Many of my regular blog readers must be wondering why I didn't publish anything on my blog last night (I'm sure there's a very round number of people out there wondering about it). Well, wonder or not, I will tell you why: because of my Pocket PC.
I've said it before and I'll say it again: my pocket PC is very powerful - it has wireless, bluetooth, it's a phone, it runs applications of all sorts - but it is so unreliable and so full of bugs that I often think its purchase was a major waste of money.
Last night I got to think about that again when I installed the new version of Skype on my Pocket PC.
On paper, this would be a wonderful application to install on a PDA that has wireless. Just imagine the following scenario: You're somewhere abroad and you want to make a call, but you know that with global roaming fees each minute costs you $7.50. So instead of picking up you PDA to make a normal mobile call, you go to the nearest Starbucks (or whatever place you find that has free wireless), and call for free (or almost for free) using Skype. Wonderful. Not only wonderful, but I'm also sure that in 10 years time or so this is going to be the way we'll be making most of our calls with.
Anyway, back to reality. I had an old version of Skype on my PDA, but I wanted to have the new one which is tailor made per PDA model, so I uninstalled the existing version.
I downloaded the new version to my desktop, and installed it on my PDA for the first time. It ran and everything, but it wouldn't connect in order to make a call.
I uninstalled and reinstalled, doing a soft reset in between, but got the same results as before.
So I downloaded another version of the same software, this time directly to my PDA. This time it wouldn't run, but get stuck on the login screen trying to login.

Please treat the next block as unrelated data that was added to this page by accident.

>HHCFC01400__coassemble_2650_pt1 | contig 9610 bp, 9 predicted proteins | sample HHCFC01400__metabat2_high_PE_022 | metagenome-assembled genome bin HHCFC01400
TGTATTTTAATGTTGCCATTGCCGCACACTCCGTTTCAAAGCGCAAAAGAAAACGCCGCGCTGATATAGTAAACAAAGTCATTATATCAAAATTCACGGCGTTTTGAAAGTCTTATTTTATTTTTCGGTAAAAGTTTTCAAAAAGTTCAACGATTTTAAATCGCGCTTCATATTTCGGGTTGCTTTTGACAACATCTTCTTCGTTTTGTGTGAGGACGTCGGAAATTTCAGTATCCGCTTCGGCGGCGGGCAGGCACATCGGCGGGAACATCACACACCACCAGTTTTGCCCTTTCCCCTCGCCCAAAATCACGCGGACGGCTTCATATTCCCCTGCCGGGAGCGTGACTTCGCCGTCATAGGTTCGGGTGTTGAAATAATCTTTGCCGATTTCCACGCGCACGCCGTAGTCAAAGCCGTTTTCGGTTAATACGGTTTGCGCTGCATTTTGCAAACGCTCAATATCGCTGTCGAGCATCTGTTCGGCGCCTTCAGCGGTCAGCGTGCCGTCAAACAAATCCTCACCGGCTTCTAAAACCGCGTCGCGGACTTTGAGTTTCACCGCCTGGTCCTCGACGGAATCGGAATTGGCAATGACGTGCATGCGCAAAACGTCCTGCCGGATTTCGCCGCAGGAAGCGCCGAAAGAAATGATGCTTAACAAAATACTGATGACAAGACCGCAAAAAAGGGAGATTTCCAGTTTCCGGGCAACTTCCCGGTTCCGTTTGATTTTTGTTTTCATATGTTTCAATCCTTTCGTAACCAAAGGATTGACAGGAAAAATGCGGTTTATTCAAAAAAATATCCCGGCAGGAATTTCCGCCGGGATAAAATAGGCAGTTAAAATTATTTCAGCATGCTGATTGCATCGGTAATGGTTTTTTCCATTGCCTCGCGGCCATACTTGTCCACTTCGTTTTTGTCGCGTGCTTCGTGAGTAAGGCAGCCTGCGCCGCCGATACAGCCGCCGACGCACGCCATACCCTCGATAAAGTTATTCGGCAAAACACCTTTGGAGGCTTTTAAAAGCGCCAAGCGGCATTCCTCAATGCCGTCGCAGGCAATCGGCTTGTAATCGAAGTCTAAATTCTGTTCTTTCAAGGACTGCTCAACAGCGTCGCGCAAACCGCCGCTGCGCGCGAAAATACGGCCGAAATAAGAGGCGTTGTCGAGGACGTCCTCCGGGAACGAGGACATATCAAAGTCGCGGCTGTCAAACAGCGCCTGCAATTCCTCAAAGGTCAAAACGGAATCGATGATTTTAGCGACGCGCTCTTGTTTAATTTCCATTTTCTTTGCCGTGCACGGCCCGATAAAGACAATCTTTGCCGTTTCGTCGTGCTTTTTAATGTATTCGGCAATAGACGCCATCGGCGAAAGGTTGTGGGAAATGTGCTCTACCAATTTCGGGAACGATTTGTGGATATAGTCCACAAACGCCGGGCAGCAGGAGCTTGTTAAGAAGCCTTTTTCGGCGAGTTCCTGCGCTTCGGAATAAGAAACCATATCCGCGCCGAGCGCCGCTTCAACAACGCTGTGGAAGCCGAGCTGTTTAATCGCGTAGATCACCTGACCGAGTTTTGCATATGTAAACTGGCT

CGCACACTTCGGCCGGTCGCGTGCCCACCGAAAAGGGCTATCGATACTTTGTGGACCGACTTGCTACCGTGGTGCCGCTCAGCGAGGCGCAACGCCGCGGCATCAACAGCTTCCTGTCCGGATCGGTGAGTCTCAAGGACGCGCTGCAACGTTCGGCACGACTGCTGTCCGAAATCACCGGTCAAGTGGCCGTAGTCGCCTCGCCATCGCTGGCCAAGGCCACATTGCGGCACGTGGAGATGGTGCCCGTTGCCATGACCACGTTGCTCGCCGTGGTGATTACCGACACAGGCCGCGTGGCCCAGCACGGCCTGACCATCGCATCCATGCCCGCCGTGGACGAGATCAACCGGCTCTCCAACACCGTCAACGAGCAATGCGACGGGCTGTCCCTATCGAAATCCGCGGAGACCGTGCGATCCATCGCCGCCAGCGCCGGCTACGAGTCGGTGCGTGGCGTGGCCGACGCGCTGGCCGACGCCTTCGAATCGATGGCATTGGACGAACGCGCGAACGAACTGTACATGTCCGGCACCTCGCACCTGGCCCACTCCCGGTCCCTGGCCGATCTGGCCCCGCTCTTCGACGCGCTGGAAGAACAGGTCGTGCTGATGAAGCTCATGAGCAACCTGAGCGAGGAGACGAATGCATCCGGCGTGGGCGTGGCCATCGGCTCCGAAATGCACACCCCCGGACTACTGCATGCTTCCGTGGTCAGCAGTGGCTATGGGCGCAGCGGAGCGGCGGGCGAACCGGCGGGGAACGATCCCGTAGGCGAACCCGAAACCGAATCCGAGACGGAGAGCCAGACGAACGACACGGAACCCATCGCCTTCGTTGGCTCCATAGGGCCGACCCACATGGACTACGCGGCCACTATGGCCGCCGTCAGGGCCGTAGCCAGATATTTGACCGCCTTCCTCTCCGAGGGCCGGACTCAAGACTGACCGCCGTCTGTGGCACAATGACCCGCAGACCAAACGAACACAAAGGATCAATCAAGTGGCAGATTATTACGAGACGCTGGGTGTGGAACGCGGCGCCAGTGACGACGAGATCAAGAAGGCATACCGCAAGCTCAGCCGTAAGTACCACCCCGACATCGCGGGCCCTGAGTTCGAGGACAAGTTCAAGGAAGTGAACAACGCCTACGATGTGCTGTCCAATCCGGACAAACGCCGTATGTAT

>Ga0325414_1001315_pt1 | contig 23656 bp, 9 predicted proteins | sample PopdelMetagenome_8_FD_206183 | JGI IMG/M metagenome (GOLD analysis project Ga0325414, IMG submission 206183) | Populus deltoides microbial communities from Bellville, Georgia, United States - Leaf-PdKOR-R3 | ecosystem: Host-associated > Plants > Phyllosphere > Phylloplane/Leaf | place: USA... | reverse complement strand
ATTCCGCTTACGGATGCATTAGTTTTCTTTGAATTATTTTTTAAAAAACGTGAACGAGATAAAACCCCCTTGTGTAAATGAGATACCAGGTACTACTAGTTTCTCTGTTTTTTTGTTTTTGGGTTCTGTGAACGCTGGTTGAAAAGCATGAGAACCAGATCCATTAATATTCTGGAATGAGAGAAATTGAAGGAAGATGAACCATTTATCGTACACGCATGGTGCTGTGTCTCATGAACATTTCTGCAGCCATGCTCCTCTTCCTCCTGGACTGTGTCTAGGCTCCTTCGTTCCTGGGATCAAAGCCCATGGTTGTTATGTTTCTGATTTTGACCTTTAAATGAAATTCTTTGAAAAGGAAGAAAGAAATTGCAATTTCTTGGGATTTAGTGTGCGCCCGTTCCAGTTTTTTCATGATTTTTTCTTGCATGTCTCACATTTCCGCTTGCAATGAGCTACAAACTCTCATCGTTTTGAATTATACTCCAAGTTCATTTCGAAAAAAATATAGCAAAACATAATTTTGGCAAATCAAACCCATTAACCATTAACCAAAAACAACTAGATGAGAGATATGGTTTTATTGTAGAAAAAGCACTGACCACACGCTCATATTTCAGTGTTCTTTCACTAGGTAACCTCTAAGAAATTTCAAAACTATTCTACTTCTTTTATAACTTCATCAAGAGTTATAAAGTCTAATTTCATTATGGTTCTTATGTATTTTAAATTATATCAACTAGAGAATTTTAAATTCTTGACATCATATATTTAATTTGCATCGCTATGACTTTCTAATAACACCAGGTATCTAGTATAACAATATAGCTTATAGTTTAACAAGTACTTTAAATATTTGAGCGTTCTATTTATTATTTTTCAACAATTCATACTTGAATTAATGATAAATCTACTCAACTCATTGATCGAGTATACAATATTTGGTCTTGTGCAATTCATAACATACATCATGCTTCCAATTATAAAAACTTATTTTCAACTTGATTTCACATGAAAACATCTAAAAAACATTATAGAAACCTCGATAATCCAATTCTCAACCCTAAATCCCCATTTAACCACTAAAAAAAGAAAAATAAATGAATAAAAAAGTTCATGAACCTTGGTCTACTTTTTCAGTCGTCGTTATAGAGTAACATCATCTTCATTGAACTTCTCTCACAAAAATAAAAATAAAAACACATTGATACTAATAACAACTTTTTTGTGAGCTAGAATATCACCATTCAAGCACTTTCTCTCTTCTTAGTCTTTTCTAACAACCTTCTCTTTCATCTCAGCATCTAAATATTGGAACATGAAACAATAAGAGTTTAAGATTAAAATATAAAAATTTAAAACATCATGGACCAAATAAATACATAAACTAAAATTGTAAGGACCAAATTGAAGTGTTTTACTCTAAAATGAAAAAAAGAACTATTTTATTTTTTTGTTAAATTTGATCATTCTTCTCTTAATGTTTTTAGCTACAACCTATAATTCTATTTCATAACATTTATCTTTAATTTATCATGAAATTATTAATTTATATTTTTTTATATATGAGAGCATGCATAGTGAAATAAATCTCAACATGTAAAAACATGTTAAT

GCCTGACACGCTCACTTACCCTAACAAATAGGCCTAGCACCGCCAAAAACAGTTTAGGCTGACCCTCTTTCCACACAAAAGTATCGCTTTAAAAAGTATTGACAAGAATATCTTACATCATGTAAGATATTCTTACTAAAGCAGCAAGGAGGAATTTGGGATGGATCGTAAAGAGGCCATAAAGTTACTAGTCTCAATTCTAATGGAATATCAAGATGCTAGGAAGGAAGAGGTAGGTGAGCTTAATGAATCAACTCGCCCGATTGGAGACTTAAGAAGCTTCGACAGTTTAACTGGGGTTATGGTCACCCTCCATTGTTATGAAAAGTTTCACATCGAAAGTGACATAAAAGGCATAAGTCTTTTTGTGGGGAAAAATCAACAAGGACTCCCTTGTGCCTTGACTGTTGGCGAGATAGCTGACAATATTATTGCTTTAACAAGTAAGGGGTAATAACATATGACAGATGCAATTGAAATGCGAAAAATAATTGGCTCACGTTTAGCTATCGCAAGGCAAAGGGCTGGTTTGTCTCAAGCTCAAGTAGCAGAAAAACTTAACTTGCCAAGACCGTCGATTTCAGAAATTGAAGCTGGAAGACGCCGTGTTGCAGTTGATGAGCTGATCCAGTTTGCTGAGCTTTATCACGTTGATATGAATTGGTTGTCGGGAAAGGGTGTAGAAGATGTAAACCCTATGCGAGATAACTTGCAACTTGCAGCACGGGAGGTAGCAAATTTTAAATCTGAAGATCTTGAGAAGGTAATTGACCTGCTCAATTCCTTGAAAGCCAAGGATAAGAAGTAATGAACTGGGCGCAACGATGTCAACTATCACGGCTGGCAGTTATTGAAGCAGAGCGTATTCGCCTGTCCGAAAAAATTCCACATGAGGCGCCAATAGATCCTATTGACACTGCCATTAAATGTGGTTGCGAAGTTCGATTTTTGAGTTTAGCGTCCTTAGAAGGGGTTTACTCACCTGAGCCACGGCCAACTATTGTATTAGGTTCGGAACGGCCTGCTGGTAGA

I did a soft reset and repeated the feat to get the same result. I did it again, and this time it did manage to login after 5 minutes or so of trying - not a good result, given the rate in which wireless gobbles battery power.
I thought everything was honkey dorry and that I'm about to be able to go to sleep, but then I noticed that the mobile phone part of my PDA stopped working. I did a reset and it didn't recover; on the second reset I noticed it gave me a warning, saying only emergency calls can be made. I did yet another reset, and this time I got an error message saying my SIM is damaged.
I started picturing the scenes of me trying to recover my SIM at the Elizabeth Street branch of Vodafone, doing the full 100 points identity test, and living for who knows how long without a mobile phone (not that I use it much, and not like I can't get a cheap prepaid SIM instead; it's just the hassle of letting people know my new number). But worst of all I was thinking of having to abandon the splendid package I am on now, Vodafone No Plans, which no longer exists because it was just so good (1c a second - and that's all).
I took the last step possible before giving up: I dismantled the battery, took the SIM out, and put it in again. And then it worked. And then I went to sleep, tired and quite unhappy.
So what's the morale of this story? Basically, that the Pocket PC operating system is as stable and as reliable as a cease fire in the middle east. Naturally, it's a Microsoft product.
Behavior like that makes you think twice and more before installing stuff or thinking of new uses for your PDA, because you never know which old features would stop working once you go for new stuff.
But it's not only that. There is just a constant stream of small bugs that get under your skin. Things like an alarm warning that wouldn't go away even after you dismiss it, forcing you to reset the PDA. Things that never happen on a Palm.